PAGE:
If you are currently using IE 11 or earlier, we recommend you update to the new Microsoft Edge or visit our site on another supported browser.
“There was no similar software program [Nebula enterprise search software] where you could dig out items from your own internal documents - and everything I needed was in our internal documents.”
- Dr. Dolly Tyan, Aditxt Therapeutics Inc.
Aditxt Therapeutics, Inc. (Aditxt), founded in 2017 by Amro Albanna, is a California-based life sciences company developing technologies focused on improving the health of the immune system through immune reprogramming and monitoring.
Aditxt’s immune monitoring technology’s first application is used to monitor subjects’ immune responses before, during, and after patients’ receipt of the COVID-19 vaccine, the technology also has applications for infectious disease, allergies, organ failure, and disease susceptibility.
Apoptotic DNA Immunotherapy™, Aditxt’s immune reprogramming technology, is designed to retrain the immune system to induce tolerance addressing rejection of transplanted organs, autoimmune diseases, and allergies. Aditxt Immune Monitor™, the company’s immune monitoring technology, is designed to provide a personalized comprehensive profile of the immune system.
In late 2020, Dr. Dolly Tyan, Senior Vice President of Clinical Development- Transplantation, at Aditxt Therapeutics, was looking to replicate a series of transplantation experiments conducted over a decade ago. She needed to review lab notes, lab results, and reports related to three separate projects performed by a different company, whose assets Aditxt had acquired. She needed to carefully review the original data for these projects, find whether or not the data was consistent, and determine how to replicate the findings. Were any reagents in the experiments changed? Was there missing data? Was data incorrectly annotated?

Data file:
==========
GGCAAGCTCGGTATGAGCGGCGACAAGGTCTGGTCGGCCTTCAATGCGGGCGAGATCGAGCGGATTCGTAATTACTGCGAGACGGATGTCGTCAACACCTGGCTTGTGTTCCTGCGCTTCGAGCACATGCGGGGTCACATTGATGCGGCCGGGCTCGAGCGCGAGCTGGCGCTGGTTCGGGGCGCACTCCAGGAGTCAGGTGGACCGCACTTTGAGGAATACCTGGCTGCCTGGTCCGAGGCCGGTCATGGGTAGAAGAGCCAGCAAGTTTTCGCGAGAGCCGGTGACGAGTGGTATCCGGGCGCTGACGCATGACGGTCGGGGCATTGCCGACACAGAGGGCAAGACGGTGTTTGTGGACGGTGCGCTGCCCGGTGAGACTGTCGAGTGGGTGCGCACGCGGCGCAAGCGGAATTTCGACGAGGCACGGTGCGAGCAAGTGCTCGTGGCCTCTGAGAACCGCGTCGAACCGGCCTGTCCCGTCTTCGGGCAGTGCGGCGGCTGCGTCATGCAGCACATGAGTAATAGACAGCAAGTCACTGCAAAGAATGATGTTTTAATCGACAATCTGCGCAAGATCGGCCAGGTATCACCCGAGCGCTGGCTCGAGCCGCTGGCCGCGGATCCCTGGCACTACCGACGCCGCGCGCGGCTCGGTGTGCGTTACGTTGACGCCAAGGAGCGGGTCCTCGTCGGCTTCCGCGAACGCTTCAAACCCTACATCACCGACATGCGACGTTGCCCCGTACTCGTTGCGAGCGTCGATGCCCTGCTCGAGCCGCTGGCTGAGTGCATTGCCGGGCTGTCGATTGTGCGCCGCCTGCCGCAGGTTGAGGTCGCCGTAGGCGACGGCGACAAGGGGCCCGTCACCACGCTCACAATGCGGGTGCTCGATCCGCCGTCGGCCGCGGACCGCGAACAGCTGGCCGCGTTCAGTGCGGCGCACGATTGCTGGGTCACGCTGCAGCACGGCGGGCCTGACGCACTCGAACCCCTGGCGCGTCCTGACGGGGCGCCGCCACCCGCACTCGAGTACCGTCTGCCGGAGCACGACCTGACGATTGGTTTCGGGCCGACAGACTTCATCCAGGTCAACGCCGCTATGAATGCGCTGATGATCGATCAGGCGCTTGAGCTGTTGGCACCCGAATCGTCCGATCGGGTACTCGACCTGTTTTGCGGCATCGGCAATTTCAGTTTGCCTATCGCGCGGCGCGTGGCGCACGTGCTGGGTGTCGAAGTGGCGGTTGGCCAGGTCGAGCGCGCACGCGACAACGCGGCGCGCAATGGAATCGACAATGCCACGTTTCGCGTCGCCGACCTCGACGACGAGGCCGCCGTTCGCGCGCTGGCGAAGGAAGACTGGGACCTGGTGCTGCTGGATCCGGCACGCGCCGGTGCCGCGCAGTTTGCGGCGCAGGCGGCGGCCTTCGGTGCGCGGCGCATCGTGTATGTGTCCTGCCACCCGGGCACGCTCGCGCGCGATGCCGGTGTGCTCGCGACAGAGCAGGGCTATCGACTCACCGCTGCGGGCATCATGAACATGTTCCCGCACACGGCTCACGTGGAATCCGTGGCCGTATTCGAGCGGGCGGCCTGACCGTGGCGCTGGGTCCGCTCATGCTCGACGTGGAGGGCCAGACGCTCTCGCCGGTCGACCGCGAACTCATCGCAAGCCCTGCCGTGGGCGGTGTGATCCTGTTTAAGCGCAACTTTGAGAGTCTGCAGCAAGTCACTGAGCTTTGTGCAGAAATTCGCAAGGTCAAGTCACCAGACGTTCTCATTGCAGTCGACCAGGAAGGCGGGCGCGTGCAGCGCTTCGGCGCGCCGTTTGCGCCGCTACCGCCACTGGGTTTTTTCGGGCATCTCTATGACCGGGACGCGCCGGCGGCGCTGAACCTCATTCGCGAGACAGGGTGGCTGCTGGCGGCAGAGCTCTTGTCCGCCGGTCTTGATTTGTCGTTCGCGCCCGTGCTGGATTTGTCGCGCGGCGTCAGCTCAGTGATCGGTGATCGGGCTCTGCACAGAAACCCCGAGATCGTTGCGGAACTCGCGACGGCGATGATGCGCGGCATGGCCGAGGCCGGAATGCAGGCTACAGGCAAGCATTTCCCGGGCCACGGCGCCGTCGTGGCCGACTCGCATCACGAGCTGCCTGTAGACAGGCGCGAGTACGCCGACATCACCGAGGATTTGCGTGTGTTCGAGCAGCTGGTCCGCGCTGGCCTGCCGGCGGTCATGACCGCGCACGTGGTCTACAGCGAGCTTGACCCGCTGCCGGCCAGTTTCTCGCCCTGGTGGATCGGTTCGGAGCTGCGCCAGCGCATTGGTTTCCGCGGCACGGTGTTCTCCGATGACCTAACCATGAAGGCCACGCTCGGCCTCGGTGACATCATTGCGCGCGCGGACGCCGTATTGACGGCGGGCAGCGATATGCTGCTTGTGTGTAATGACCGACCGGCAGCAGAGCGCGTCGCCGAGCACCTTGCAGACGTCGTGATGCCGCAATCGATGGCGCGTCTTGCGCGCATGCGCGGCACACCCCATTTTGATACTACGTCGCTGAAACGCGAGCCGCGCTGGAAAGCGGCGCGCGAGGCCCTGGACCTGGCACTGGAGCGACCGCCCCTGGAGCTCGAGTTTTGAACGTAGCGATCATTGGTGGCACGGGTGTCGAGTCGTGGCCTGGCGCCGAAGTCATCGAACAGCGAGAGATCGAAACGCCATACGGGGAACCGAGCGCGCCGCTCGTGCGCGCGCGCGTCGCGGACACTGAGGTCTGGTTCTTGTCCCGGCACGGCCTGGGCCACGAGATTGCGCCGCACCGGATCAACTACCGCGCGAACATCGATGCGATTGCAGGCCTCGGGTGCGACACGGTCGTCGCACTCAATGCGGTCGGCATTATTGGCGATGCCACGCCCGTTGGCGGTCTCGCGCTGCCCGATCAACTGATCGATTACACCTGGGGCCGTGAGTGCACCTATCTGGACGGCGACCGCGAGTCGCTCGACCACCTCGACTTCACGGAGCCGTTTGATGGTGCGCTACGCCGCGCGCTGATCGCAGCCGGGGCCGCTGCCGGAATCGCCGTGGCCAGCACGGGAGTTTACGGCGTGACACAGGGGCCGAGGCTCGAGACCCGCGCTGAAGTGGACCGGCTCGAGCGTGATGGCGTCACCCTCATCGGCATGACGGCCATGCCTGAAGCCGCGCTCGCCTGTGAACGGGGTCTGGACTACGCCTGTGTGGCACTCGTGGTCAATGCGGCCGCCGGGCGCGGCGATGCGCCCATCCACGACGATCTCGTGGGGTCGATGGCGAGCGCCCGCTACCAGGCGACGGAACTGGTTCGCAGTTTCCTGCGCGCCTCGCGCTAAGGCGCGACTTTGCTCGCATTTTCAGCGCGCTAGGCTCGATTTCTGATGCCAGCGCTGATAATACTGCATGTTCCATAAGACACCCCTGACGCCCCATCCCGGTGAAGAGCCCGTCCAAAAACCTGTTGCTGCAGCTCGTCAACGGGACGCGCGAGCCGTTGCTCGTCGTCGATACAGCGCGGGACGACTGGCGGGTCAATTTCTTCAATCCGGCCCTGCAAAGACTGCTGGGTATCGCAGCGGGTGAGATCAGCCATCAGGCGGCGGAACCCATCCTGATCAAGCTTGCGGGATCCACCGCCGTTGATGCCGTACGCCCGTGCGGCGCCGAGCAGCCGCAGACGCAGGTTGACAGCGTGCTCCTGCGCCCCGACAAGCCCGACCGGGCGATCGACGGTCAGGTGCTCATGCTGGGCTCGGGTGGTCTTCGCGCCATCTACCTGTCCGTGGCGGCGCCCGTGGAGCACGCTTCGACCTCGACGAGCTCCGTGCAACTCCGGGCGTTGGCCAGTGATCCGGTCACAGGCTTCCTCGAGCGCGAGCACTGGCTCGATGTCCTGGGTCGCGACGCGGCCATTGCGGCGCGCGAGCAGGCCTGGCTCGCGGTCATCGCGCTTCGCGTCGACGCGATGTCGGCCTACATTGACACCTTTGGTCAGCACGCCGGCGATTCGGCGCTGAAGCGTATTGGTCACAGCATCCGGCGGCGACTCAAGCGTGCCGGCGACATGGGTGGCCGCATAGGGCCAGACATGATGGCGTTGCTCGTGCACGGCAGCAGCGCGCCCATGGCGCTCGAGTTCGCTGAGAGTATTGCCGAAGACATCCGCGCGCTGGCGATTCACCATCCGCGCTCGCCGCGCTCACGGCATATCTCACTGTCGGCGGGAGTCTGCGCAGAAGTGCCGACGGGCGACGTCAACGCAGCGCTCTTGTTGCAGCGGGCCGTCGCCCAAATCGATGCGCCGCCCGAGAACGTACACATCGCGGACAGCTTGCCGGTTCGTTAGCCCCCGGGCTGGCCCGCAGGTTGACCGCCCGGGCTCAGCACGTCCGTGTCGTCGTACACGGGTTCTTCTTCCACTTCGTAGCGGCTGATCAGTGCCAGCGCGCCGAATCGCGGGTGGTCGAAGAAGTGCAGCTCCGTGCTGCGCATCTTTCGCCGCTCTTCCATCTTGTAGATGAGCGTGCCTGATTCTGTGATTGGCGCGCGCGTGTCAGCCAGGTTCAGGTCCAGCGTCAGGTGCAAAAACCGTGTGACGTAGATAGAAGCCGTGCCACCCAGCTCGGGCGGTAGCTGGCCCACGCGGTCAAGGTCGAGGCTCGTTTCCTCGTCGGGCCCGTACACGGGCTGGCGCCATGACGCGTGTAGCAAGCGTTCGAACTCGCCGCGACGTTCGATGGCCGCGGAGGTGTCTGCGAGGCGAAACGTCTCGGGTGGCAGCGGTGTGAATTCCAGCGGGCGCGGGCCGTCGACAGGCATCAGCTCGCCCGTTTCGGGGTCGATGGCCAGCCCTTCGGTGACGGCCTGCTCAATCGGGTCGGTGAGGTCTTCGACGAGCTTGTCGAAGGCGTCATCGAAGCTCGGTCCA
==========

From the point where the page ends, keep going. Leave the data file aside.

How was she going to find all of this information and data when the company’s documents were buried– and those who had performed the experiments were no longer in the picture? There was no way she could move ahead if she couldn’t understand what had been done previously.
Dr. Tyan needed to triage approximately 19,000 documents. To make matters more complicated, many of the figures, tables, JPEGs, handwritten notes, diagrams, drawings, and charts were poorly labeled or had missing text. Many of these items could be considered dark data, which was impossible to search and mine without the help of Nebula enterprise search software. This made it virtually out of the question to find the information she was seeking.
Dr. Tyan began to manually sort through and organize this enormous volume of documents, but it was incredibly overwhelming- and taking time away from her real work as a scientist. Wasn’t there a simpler way?
Nebula indexed all of Aditxt’s internal documents, which had been stored on SharePoint drives. These documents included PDFs, Excel spreadsheets, MP4s, docx documents, JPEGs, zip files, handwritten notes, embedded diagrams, and more. Nebula then applied categories and tags to everything, making all the information easy to search, find, and connect.